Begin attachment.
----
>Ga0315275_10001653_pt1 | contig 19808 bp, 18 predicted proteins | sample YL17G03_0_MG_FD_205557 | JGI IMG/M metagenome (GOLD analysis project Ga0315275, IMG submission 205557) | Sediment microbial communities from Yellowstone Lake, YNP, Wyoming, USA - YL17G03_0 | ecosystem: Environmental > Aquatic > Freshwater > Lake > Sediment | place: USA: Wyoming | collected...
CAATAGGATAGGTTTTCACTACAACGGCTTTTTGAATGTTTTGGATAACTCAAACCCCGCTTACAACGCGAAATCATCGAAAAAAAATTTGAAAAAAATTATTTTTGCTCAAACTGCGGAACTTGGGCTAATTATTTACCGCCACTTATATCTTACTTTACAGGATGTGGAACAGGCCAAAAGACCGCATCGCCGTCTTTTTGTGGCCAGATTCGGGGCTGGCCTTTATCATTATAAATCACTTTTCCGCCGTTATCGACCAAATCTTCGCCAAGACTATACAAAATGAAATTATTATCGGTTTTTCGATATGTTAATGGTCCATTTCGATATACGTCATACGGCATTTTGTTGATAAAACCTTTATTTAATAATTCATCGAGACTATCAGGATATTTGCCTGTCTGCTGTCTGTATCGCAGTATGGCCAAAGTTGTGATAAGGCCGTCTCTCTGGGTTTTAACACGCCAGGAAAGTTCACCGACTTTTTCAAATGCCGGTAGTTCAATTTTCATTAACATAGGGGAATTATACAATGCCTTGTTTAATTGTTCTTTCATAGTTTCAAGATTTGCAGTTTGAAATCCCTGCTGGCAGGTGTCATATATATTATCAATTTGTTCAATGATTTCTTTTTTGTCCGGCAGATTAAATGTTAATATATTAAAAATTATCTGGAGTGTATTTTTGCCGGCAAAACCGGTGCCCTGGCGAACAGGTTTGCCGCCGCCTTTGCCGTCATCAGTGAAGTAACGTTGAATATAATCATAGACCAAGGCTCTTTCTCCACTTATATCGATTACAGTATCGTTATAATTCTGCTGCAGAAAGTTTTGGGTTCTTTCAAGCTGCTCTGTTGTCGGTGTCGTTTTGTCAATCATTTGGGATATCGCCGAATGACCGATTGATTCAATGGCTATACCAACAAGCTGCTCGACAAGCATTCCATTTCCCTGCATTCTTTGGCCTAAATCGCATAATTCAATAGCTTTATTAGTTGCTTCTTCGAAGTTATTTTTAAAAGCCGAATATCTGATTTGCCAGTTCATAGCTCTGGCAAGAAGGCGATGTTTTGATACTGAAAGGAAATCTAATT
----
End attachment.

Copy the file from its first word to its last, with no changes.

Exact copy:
>Ga0315275_10001653_pt1 | contig 19808 bp, 18 predicted proteins | sample YL17G03_0_MG_FD_205557 | JGI IMG/M metagenome (GOLD analysis project Ga0315275, IMG submission 205557) | Sediment microbial communities from Yellowstone Lake, YNP, Wyoming, USA - YL17G03_0 | ecosystem: Environmental > Aquatic > Freshwater > Lake > Sediment | place: USA: Wyoming | collected...
CAATAGGATAGGTTTTCACTACAACGGCTTTTTGAATGTTTTGGATAACTCAAACCCCGCTTACAACGCGAAATCATCGAAAAAAAATTTGAAAAAAATTATTTTTGCTCAAACTGCGGAACTTGGGCTAATTATTTACCGCCACTTATATCTTACTTTACAGGATGTGGAACAGGCCAAAAGACCGCATCGCCGTCTTTTTGTGGCCAGATTCGGGGCTGGCCTTTATCATTATAAATCACTTTTCCGCCGTTATCGACCAAATCTTCGCCAAGACTATACAAAATGAAATTATTATCGGTTTTTCGATATGTTAATGGTCCATTTCGATATACGTCATACGGCATTTTGTTGATAAAACCTTTATTTAATAATTCATCGAGACTATCAGGATATTTGCCTGTCTGCTGTCTGTATCGCAGTATGGCCAAAGTTGTGATAAGGCCGTCTCTCTGGGTTTTAACACGCCAGGAAAGTTCACCGACTTTTTCAAATGCCGGTAGTTCAATTTTCATTAACATAGGGGAATTATACAATGCCTTGTTTAATTGTTCTTTCATAGTTTCAAGATTTGCAGTTTGAAATCCCTGCTGGCAGGTGTCATATATATTATCAATTTGTTCAATGATTTCTTTTTTGTCCGGCAGATTAAATGTTAATATATTAAAAATTATCTGGAGTGTATTTTTGCCGGCAAAACCGGTGCCCTGGCGAACAGGTTTGCCGCCGCCTTTGCCGTCATCAGTGAAGTAACGTTGAATATAATCATAGACCAAGGCTCTTTCTCCACTTATATCGATTACAGTATCGTTATAATTCTGCTGCAGAAAGTTTTGGGTTCTTTCAAGCTGCTCTGTTGTCGGTGTCGTTTTGTCAATCATTTGGGATATCGCCGAATGACCGATTGATTCAATGGCTATACCAACAAGCTGCTCGACAAGCATTCCATTTCCCTGCATTCTTTGGCCTAAATCGCATAATTCAATAGCTTTATTAGTTGCTTCTTCGAAGTTATTTTTAAAAGCCGAATATCTGATTTGCCAGTTCATAGCTCTGGCAAGAAGGCGATGTTTTGATACTGAAAGGAAATCTAATT